History

Aboriginal History: “Dream Time”

Warramurrunggundji; her dreaming was first recorded for Europeans in 1881 by Paul Foelsche, an Inspector of Police. In this version she had travelled down from the North across dry land, as there was no water upon the earth. Finding good country at what is now Port Essington on the Coburg Peninsular she made a large fire and when this burnt down the sea rose up to its present level, while inland fresh water filled all the springs and waterholes. She left there the first people, whom she gave them language, laws and instructed them about plant medicines. She travelled inland carrying her babies in dilly bags and leaving many more people also with instructions about language, law and where to find foods and plant medicines and their uses. She was later to become the Rainbow Serpent. Baldwin Spencer recorded in 1912; that to the Gagadu people she was Imbromebera and her consort’s name was transcribed as Wuraka. She wore a head ring, from which hung dilly bags full of yams, and in her hand carried a large digging stick. She had emerged from the sea, heavily pregnant. She was to meet her consort, who came walking through the sea from the west. He was so big that his head was well above sea level and as he emerged from the sea,  mountains were formed. They left spirit children where they met. She instructed them on the Law which included there pharmacopeia and gave them their language. They continued to travel inland.

To the Aboriginal people of the Kimberly region of Western Australia their mythology (theology) also includes a large Spirit man emerging from the sea and pushing up mountains and hills where he stepped ashore from the sea, his name is Wanjana. Wanjana Man is responsible for the original people and he too was to instruct them on law and their pharmacopeia.

The aboriginal people of Arnhem Land and Kakadu believe that the Mimi Spirits, who are the spirits of their ancestors (not all people are to become Mimi Spirits) continue to teach this knowledge.

Parts of Plant Used: Bark
Therapeutics: Minor skin lesions, diarrhoea
Preparations and uses:

Wash: A handful of the red, sticky, inner bark, (Cambium) freshly collected, is pounded and boiled in 500-700ml water. To relieve the abdominal pain of diarrhoea, the liquid is used over the whole body and a long strand of the inner bark is wrapped around the abdomen.

The wash is applied once a day to heal sores and cuts.

Splint:

When carefully removed in sections from the tree, the bark retains its cylindrical shape. Rigid tubes of various sizes can be obtained from either trunk or branches, and tied around fractured limbs.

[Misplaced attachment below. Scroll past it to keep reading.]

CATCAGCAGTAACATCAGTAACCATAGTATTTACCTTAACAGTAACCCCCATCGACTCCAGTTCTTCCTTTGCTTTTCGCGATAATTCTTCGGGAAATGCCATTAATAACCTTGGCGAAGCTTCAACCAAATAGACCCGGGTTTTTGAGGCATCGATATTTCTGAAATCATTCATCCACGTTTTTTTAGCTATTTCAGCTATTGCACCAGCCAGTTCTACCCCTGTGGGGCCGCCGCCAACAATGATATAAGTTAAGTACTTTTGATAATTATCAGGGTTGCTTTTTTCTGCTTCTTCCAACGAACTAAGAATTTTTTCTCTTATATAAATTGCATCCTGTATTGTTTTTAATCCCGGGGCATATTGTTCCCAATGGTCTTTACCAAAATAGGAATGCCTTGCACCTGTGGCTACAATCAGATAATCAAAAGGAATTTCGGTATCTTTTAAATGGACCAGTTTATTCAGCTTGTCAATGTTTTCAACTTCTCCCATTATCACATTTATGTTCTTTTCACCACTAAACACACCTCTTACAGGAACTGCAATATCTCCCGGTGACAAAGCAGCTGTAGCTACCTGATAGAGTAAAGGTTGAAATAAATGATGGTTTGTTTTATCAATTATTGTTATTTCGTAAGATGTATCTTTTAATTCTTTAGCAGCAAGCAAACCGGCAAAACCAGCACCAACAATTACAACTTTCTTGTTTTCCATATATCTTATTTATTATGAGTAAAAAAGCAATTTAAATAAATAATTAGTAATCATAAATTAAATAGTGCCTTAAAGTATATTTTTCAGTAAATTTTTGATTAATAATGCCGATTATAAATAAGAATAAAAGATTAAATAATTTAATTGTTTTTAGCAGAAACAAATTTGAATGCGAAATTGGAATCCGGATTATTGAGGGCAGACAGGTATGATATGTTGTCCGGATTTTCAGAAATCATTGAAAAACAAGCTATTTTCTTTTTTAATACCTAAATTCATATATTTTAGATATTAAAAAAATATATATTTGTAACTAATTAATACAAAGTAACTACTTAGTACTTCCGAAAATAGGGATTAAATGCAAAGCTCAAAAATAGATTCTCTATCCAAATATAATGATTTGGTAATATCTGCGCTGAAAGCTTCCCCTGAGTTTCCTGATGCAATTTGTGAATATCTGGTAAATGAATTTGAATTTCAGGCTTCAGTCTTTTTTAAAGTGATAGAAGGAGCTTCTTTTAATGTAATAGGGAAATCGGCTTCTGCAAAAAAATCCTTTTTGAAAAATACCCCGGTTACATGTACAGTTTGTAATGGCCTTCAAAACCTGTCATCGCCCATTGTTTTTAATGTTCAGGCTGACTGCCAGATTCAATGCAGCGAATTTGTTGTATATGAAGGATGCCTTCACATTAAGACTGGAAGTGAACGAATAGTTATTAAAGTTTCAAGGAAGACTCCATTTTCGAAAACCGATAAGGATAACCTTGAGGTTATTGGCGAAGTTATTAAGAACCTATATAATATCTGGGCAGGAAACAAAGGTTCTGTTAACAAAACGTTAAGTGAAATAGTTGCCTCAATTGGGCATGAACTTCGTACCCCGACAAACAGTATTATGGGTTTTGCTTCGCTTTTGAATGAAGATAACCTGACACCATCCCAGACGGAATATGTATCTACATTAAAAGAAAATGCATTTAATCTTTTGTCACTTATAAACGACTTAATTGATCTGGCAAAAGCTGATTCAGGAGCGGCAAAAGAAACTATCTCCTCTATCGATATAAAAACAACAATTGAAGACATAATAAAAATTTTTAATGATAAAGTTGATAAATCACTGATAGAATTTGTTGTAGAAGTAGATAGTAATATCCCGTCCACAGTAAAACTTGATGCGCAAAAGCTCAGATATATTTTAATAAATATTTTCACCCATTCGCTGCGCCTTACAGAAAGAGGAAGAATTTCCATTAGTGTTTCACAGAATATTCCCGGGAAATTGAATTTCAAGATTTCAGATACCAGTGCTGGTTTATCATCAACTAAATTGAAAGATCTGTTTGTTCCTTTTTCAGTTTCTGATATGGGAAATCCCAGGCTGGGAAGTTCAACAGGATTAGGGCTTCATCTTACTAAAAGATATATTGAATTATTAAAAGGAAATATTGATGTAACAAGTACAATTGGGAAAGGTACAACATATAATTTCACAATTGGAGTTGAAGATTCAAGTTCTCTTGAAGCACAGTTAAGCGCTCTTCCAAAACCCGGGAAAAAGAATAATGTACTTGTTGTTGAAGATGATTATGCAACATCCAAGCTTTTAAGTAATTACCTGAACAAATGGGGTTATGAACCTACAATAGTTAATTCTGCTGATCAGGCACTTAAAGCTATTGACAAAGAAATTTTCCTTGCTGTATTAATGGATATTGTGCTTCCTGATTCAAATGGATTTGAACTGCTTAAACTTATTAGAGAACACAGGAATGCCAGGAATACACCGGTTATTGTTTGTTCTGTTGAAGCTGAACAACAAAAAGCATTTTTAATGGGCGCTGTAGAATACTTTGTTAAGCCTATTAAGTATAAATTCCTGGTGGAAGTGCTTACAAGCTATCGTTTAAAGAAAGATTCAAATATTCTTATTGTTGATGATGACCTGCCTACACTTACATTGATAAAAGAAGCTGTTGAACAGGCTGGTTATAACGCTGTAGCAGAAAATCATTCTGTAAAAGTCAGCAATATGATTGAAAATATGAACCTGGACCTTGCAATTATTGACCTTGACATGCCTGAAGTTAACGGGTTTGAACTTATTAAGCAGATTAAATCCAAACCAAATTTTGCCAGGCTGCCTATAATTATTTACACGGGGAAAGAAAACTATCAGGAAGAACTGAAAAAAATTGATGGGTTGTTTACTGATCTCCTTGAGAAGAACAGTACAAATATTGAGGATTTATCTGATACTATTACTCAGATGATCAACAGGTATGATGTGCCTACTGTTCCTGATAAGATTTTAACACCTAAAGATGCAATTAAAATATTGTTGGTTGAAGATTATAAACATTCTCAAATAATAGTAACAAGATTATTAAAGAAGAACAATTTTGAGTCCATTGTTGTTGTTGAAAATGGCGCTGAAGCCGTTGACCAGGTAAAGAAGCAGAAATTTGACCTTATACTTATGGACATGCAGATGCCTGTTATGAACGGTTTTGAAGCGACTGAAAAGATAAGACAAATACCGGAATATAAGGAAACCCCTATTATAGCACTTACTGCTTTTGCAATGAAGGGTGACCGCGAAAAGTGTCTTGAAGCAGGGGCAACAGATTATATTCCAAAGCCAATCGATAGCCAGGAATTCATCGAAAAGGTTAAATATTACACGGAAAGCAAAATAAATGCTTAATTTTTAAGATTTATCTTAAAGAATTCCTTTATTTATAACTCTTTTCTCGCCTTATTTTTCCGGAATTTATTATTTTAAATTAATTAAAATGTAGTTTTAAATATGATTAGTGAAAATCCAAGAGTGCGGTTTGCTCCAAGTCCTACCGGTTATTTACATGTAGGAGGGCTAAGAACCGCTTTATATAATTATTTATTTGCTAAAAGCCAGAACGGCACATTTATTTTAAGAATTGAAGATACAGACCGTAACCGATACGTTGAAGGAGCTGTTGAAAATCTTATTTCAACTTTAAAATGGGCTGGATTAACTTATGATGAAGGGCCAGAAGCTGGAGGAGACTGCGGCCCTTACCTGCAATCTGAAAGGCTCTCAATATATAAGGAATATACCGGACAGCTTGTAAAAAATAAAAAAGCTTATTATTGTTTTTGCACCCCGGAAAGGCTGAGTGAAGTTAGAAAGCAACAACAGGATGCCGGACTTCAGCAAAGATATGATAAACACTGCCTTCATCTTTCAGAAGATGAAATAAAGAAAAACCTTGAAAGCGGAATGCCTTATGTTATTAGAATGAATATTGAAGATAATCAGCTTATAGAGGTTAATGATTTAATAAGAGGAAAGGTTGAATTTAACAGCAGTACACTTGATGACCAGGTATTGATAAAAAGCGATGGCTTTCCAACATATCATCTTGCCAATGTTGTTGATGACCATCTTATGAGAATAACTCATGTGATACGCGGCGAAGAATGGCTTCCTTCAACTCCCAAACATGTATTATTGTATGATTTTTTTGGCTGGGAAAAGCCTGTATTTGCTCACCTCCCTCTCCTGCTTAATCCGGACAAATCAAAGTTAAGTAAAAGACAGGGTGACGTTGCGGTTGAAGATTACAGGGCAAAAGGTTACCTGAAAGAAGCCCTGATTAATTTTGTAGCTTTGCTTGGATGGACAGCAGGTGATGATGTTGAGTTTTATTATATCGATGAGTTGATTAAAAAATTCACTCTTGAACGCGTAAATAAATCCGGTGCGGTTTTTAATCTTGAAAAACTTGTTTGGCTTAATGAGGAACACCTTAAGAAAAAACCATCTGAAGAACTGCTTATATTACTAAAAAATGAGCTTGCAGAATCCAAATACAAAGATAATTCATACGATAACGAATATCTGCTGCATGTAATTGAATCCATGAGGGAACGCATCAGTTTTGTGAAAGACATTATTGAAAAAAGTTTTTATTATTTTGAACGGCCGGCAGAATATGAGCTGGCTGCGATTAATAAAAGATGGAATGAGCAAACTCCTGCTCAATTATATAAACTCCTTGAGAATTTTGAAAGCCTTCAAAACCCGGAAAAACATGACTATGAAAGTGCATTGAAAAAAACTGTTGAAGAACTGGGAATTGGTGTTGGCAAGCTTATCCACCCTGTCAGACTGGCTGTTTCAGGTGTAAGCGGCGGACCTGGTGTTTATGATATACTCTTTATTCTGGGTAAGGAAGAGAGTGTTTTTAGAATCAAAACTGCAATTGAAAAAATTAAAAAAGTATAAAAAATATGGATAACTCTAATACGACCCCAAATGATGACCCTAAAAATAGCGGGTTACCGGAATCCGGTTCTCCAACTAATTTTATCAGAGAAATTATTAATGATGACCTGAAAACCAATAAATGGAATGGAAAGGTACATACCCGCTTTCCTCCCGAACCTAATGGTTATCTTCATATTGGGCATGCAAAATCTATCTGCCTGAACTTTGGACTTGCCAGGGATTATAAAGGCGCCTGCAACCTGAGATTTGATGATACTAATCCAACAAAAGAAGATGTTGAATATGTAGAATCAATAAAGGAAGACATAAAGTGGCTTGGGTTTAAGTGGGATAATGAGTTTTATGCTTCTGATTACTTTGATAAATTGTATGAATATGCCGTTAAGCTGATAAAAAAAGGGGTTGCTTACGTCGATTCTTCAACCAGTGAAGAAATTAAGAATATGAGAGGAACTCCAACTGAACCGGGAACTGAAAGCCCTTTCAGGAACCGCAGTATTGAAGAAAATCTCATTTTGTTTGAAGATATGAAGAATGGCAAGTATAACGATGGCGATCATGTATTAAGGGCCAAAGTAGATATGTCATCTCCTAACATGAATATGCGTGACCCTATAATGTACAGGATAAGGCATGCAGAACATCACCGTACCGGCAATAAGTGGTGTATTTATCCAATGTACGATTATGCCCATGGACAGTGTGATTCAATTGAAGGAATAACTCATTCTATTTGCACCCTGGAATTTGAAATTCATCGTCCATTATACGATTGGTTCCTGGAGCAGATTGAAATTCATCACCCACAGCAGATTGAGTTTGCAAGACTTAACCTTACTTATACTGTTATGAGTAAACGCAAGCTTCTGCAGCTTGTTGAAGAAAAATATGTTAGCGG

Bark and Wood:

As an analgesic the ashes of the wood are mixed with water and smeared over the affected part of the body, and are claimed to relieve minor aches and pains.

Needles:

To soothe sore eyes.

The bark, wood and needle are used to repel insects.

It is a Myth that aboriginal people of the Australian deserts (Anagu), used Australian Blue Cypress to moisten there skin.

History: Macassan

From the port of Macassar (now Ujung Pandang in Sulawesi) Indonesia, annual voyages were made to the Northern Territory Arnhem Land coast from approximately 1650-1750 till 1906 to gather and process trepang (bech-de-mer or sea cucumber) as a commercial enterprise. Northern Cypress Pine was undoubtedly shipped back when there was room; there are extant houses in Ujung Pandang incorporating Northern Cypress pine timber.

History: European and Chinese in the Northern Territory.

The Dutch had sailed past the Top End of the Northern Territory of Australia and explored the Gulf of Carpentaria as early as 1603 and the French had begun to collect plants as early as 1802. The British had established Fort Dundas on Melville Island, from (1824-28), Fort Wellington at Raffles Bay (1827-29), and Port Essington (1838-49).

Ludwig Leichhardt recorded in his Journal of an overland expedition in Australia. (1845 September 10) “During the night, we heard the well-known note of what we called the “Glucking bird,” when we first met with it in the Cypress pine country……… ”

Ludwig Leichhardt was to descend the Escarpment of what is now the World Heritage Kakadu National Park, escarpment, between Jim Jim and Twin Falls, and meet Aboriginal people, at what is Garnamarr. (Black Cockatoo Dreaming) It was to his excitement they knew some English. He asked where he was, and was informed, “Land of the Gagadu” people.

He wrote in his Journal “Kakadu” (His native Tongue was German and Kakadu translates to Cockatoo.)